Light and fluffy Lussekatter are a fun to make treat for St. Lucia’s Day and beyond. Celebrate the Christmas season with these Swedish Saffron Buns!
Swedish Saffron Buns
Sweet yeast rolls are often seen in Sweden, but at Christmastime they take on a new shape and meaning.
Saffron gives these rolls a beautiful golden color that is accented by dark raisins. The rolls are lightly sweet, and just rich enough with eggs and butter.
The name, Lussekatter, means “Lucia cats” and comes from the way the scrolled buns looks like a cat’s tail and the fact that they are common to serve on Saint Lucia’s Feast Day in December.
Who Was Saint Lucia?
Lucia was a Christian girl who was born to rich and noble parents. She was killed for her faith in 304AD.
She was known for secretly bringing food to persecuted Christians hiding in the catacombs in Rome. When traveling through the dark tunnels, she would wear a wreath lit with candles on her head, so that she had both hands free to carry food.
Fittingly, her name, “Lucy” means “light”.
St. Lucia has been celebrated in Italy since her martyrdom. But now-a-days, her feast day is widely celebrated across Scandinavia and in Croatia and Hungary as well.
When Christian missionaries came to Scandinavia, the story of a kind girl who brought light and warmth held much appeal to a people who dealt with long, dark, cold, winters.
In Scandinavian countries, St. Lucia’s Feast Day became a festival of light, pointing to the arrival of the Light of Christ on Christmas Day.
Her feast day is celebrated on December 13th.
Traditionally, the oldest daughter of the house dresses up in long white dress with a red sash and wears a crown or wreath with candles on her head. She carries a tray of a warm drinks, cookies, and saffron buns to her family and friends who are celebrating in the house.
Rolling Lussekatter: St Lucia Buns
The dough for our Lussekatter recipe should be soft and supple. But, when you go to roll out our buns, the dough does have a tendency to spring back on itself.
To combat this, we have you roll the pieces a little at a time.
Start by trying to coax them to 4-6 inches. Then, after all the pieces have had a chance to relax into that shape, it will be much easier to roll them all the way to 13-14 inches long.
Once the dough is rolled into a long snake, simply twist the two ends in opposite directions, creating a loose “S” with two spirals.
Then, you can place a raisin at the center of each spiral and let the buns rise before they are baked to a beautiful golden brown!
For best results, make your saffron milk and start soaking your raisins 1 hour before you would like to start your bread.
Yield: 24 (4 inch long) buns
- ½ tsp saffron threads
- 2 Tbsp milk
- ½ c raisins
- 1 egg
- 2 Tbsp water
- Place the saffron threads in a small bowl and carefully grind them into a fine powder using the back of a spoon (or use a mortar and pestle). Add 2 Tbsp of milk and set the mixture aside for an hour or two, stirring occasionally, to let the saffron dye the milk.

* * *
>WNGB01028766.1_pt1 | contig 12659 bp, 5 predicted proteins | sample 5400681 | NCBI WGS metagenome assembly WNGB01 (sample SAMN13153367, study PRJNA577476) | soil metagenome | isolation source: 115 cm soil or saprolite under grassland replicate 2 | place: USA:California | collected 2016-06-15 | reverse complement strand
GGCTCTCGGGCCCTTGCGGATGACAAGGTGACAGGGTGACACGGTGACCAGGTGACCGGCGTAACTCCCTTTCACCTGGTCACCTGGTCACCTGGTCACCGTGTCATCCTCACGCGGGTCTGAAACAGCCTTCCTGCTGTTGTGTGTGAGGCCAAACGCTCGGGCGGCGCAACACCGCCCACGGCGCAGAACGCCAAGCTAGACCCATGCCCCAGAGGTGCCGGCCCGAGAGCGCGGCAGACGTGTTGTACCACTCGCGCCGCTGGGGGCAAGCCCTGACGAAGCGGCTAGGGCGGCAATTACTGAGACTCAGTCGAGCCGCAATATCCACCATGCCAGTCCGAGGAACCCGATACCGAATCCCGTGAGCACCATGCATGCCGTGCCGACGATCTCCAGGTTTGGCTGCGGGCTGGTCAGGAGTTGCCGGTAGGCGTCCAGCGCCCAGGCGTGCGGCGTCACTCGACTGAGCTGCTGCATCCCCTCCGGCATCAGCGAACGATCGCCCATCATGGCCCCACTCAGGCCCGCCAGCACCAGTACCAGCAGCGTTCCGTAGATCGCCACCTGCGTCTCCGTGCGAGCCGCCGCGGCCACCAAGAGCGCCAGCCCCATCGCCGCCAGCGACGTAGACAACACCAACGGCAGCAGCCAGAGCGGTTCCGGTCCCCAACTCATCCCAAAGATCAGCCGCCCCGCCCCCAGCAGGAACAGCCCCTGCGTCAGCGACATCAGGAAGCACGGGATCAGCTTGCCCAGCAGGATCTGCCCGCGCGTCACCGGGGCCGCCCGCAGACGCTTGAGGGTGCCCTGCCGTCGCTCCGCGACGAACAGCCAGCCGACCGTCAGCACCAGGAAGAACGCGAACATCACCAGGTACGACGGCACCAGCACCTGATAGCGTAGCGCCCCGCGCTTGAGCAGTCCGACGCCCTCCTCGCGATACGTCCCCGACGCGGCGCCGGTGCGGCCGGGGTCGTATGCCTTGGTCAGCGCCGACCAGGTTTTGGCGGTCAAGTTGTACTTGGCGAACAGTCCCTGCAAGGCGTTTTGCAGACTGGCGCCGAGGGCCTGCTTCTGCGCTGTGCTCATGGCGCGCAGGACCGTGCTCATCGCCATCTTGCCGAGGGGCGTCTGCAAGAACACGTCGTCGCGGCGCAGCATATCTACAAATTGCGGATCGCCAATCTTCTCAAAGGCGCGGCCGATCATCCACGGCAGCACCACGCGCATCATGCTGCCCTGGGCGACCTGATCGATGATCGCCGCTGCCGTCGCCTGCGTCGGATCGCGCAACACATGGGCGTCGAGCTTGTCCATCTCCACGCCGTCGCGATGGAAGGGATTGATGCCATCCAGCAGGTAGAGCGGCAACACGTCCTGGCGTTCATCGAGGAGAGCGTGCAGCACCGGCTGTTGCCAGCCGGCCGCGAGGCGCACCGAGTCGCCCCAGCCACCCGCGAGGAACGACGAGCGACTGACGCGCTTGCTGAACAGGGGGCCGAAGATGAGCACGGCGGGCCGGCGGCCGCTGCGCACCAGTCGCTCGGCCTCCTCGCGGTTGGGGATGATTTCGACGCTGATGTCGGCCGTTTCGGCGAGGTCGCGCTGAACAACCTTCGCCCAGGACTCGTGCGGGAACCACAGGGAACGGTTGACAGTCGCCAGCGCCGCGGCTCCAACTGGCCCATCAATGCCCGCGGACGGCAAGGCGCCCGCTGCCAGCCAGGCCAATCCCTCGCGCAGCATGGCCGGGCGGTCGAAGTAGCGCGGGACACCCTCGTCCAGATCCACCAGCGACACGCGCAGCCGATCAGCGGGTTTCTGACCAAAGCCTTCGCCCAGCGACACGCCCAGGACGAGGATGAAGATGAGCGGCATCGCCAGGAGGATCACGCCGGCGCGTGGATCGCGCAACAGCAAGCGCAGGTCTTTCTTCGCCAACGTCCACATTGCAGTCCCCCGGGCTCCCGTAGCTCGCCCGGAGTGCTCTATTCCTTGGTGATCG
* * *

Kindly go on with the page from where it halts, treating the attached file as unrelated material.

- Place the raisins in a small bowl and cover with warm water. Set them aside to plump.
- Place the warmed milk in a large mixing bowl. Mix in a few Tbsp of the sugar. Sprinkle the yeast over top of the milk and let it stand until the yeast has softened and begins to foam, 5-10 min.
- Mix in the remaining sugar, melted and cooled butter, beaten egg, and prepared saffron milk.
- Add the salt and flour, 1 cup at a time, mixing after each addition. Add just enough flour so that the dough comes together to a knead-able consistency.
- Turn the dough out onto a lightly floured countertop and knead for 5-6 minutes, adding more flour as needed to keep the dough from sticking to your hands. Once the dough is smooth and soft, shape it into a ball and place it into a clean, greased bowl. Cover the bowl with a damp tea towel and let the dough rise in a warm, draft free place for 60-90 min, until doubled.
- Once risen, turn the dough out on the counter and knead it a few times. Divide the dough into 24, roughly even, pieces. Roll each piece into a ball. Then, roll each ball into a 6 inch snake. Finally, roll each snake longer, to about 13-14 inches. (This dough has a tendency to spring back on you, which is why we roll it out in stages. Giving it time to relax will make it easier to get your long snake.)
- For each snake, spiral the ends in opposite directions to form a scrolled “S”. Place the scrolled “S” onto a baking sheet that has been lined with parchment paper.
- Drain your raisins and place them on a paper towel to dry. (Pat them dry if necessary.) Put one raisin in the middle of each spiral.
- Continue with the remaining dough.
- Beat together the egg and water for your egg wash. Brush the mixture on the buns.
Let the buns rise in a warm, draft free place for 20-30 minutes, or until the buns are puffy and have nearly doubled in size.
- Near the end of this last rising time, preheat your oven to 425F.
- Bake the buns for 8-10 min minutes, until golden.
- Remove the buns from the oven and let them cool on a wire rack for 5 minutes before enjoying the warm rolls!
- (These rolls are best if eaten within 2-3 days.)
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